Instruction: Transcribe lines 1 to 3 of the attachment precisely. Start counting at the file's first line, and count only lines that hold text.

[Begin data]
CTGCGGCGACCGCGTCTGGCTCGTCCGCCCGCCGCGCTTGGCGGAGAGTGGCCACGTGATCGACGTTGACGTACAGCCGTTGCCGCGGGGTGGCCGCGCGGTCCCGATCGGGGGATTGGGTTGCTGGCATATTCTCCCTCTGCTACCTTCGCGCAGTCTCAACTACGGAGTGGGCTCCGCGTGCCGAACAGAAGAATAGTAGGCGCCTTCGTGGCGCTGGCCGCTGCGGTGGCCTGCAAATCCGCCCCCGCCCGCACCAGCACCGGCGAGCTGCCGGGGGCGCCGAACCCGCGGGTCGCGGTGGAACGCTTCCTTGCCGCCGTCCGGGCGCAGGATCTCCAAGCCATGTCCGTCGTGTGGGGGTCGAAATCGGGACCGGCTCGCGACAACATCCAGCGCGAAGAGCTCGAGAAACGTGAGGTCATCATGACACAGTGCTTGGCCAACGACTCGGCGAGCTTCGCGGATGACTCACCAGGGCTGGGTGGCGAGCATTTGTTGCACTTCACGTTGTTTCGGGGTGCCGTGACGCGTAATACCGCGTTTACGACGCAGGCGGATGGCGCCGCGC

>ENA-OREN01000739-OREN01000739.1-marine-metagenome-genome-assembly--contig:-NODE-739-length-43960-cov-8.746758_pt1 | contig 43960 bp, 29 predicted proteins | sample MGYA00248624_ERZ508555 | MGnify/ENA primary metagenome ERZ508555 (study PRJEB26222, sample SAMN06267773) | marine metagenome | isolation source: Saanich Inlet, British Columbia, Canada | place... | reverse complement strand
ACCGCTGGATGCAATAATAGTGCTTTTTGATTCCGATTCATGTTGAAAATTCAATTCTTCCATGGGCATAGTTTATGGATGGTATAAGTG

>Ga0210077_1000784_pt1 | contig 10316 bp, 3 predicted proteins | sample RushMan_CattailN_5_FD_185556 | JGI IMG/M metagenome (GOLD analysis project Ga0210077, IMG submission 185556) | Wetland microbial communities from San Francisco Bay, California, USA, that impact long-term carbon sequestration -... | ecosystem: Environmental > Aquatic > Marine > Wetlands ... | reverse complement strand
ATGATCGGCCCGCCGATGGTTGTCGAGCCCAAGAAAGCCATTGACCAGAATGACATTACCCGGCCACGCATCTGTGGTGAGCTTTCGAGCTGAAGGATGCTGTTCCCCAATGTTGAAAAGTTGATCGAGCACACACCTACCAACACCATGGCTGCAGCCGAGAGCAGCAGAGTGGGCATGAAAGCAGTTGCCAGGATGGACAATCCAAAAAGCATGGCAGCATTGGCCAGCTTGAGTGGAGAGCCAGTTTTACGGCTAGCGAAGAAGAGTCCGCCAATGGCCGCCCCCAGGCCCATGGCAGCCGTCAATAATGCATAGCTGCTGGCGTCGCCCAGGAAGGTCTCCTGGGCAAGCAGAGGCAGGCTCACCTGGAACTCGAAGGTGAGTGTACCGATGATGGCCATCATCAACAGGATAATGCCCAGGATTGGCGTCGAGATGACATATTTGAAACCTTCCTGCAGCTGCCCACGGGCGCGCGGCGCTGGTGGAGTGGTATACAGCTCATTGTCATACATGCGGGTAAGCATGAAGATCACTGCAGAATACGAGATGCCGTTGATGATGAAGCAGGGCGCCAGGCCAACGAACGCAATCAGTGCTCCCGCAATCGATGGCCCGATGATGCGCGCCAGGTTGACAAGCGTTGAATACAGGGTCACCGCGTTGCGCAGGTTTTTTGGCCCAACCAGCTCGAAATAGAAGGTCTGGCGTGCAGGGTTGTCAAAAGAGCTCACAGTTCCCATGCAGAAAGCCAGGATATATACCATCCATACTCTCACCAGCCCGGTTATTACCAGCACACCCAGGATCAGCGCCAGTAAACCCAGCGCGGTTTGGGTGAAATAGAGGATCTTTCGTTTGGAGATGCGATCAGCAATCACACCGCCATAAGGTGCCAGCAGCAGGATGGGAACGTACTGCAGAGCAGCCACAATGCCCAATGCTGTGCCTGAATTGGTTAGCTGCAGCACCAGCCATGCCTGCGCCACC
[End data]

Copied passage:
CTGCGGCGACCGCGTCTGGCTCGTCCGCCCGCCGCGCTTGGCGGAGAGTGGCCACGTGATCGACGTTGACGTACAGCCGTTGCCGCGGGGTGGCCGCGCGGTCCCGATCGGGGGATTGGGTTGCTGGCATATTCTCCCTCTGCTACCTTCGCGCAGTCTCAACTACGGAGTGGGCTCCGCGTGCCGAACAGAAGAATAGTAGGCGCCTTCGTGGCGCTGGCCGCTGCGGTGGCCTGCAAATCCGCCCCCGCCCGCACCAGCACCGGCGAGCTGCCGGGGGCGCCGAACCCGCGGGTCGCGGTGGAACGCTTCCTTGCCGCCGTCCGGGCGCAGGATCTCCAAGCCATGTCCGTCGTGTGGGGGTCGAAATCGGGACCGGCTCGCGACAACATCCAGCGCGAAGAGCTCGAGAAACGTGAGGTCATCATGACACAGTGCTTGGCCAACGACTCGGCGAGCTTCGCGGATGACTCACCAGGGCTGGGTGGCGAGCATTTGTTGCACTTCACGTTGTTTCGGGGTGCCGTGACGCGTAATACCGCGTTTACGACGCAGGCGGATGGCGCCGCGC

>ENA-OREN01000739-OREN01000739.1-marine-metagenome-genome-assembly--contig:-NODE-739-length-43960-cov-8.746758_pt1 | contig 43960 bp, 29 predicted proteins | sample MGYA00248624_ERZ508555 | MGnify/ENA primary metagenome ERZ508555 (study PRJEB26222, sample SAMN06267773) | marine metagenome | isolation source: Saanich Inlet, British Columbia, Canada | place... | reverse complement strand
ACCGCTGGATGCAATAATAGTGCTTTTTGATTCCGATTCATGTTGAAAATTCAATTCTTCCATGGGCATAGTTTATGGATGGTATAAGTG